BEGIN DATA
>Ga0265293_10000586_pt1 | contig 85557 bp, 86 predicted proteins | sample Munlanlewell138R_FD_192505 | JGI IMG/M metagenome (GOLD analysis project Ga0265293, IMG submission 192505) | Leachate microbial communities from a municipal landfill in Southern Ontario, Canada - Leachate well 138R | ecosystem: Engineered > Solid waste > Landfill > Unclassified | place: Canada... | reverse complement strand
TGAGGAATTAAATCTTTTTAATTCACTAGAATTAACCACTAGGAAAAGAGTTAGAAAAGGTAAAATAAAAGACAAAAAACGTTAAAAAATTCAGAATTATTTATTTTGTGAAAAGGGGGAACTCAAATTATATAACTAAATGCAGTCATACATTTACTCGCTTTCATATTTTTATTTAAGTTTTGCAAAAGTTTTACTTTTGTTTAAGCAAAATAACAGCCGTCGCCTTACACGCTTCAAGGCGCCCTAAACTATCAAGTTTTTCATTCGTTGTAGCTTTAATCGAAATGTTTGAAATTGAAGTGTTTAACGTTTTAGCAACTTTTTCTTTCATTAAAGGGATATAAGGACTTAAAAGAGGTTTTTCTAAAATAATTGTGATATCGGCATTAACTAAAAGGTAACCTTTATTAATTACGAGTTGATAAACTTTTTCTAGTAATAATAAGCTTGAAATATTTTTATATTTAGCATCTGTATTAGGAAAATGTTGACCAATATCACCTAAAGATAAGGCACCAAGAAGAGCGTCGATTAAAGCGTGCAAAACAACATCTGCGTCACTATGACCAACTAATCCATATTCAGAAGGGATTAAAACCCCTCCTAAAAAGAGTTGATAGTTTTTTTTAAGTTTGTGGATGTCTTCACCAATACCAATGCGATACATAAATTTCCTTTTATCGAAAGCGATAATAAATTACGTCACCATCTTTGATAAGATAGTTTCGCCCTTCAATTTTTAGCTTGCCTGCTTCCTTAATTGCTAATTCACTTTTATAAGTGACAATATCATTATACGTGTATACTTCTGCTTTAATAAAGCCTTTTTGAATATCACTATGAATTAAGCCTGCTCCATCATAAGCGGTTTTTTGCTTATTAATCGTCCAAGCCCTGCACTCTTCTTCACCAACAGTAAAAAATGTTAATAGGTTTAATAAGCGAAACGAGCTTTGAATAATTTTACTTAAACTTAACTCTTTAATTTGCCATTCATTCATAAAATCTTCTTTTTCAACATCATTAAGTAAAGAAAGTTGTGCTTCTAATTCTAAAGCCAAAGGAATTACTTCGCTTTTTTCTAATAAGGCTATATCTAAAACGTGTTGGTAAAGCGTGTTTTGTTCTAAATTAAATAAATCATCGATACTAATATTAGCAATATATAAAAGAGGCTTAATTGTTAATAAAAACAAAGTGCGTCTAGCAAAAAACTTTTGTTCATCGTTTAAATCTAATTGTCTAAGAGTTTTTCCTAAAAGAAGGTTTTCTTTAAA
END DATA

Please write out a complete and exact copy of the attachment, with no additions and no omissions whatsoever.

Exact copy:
>Ga0265293_10000586_pt1 | contig 85557 bp, 86 predicted proteins | sample Munlanlewell138R_FD_192505 | JGI IMG/M metagenome (GOLD analysis project Ga0265293, IMG submission 192505) | Leachate microbial communities from a municipal landfill in Southern Ontario, Canada - Leachate well 138R | ecosystem: Engineered > Solid waste > Landfill > Unclassified | place: Canada... | reverse complement strand
TGAGGAATTAAATCTTTTTAATTCACTAGAATTAACCACTAGGAAAAGAGTTAGAAAAGGTAAAATAAAAGACAAAAAACGTTAAAAAATTCAGAATTATTTATTTTGTGAAAAGGGGGAACTCAAATTATATAACTAAATGCAGTCATACATTTACTCGCTTTCATATTTTTATTTAAGTTTTGCAAAAGTTTTACTTTTGTTTAAGCAAAATAACAGCCGTCGCCTTACACGCTTCAAGGCGCCCTAAACTATCAAGTTTTTCATTCGTTGTAGCTTTAATCGAAATGTTTGAAATTGAAGTGTTTAACGTTTTAGCAACTTTTTCTTTCATTAAAGGGATATAAGGACTTAAAAGAGGTTTTTCTAAAATAATTGTGATATCGGCATTAACTAAAAGGTAACCTTTATTAATTACGAGTTGATAAACTTTTTCTAGTAATAATAAGCTTGAAATATTTTTATATTTAGCATCTGTATTAGGAAAATGTTGACCAATATCACCTAAAGATAAGGCACCAAGAAGAGCGTCGATTAAAGCGTGCAAAACAACATCTGCGTCACTATGACCAACTAATCCATATTCAGAAGGGATTAAAACCCCTCCTAAAAAGAGTTGATAGTTTTTTTTAAGTTTGTGGATGTCTTCACCAATACCAATGCGATACATAAATTTCCTTTTATCGAAAGCGATAATAAATTACGTCACCATCTTTGATAAGATAGTTTCGCCCTTCAATTTTTAGCTTGCCTGCTTCCTTAATTGCTAATTCACTTTTATAAGTGACAATATCATTATACGTGTATACTTCTGCTTTAATAAAGCCTTTTTGAATATCACTATGAATTAAGCCTGCTCCATCATAAGCGGTTTTTTGCTTATTAATCGTCCAAGCCCTGCACTCTTCTTCACCAACAGTAAAAAATGTTAATAGGTTTAATAAGCGAAACGAGCTTTGAATAATTTTACTTAAACTTAACTCTTTAATTTGCCATTCATTCATAAAATCTTCTTTTTCAACATCATTAAGTAAAGAAAGTTGTGCTTCTAATTCTAAAGCCAAAGGAATTACTTCGCTTTTTTCTAATAAGGCTATATCTAAAACGTGTTGGTAAAGCGTGTTTTGTTCTAAATTAAATAAATCATCGATACTAATATTAGCAATATATAAAAGAGGCTTAATTGTTAATAAAAACAAAGTGCGTCTAGCAAAAAACTTTTGTTCATCGTTTAAATCTAATTGTCTAAGAGTTTTTCCTAAAAGAAGGTTTTCTTTAAA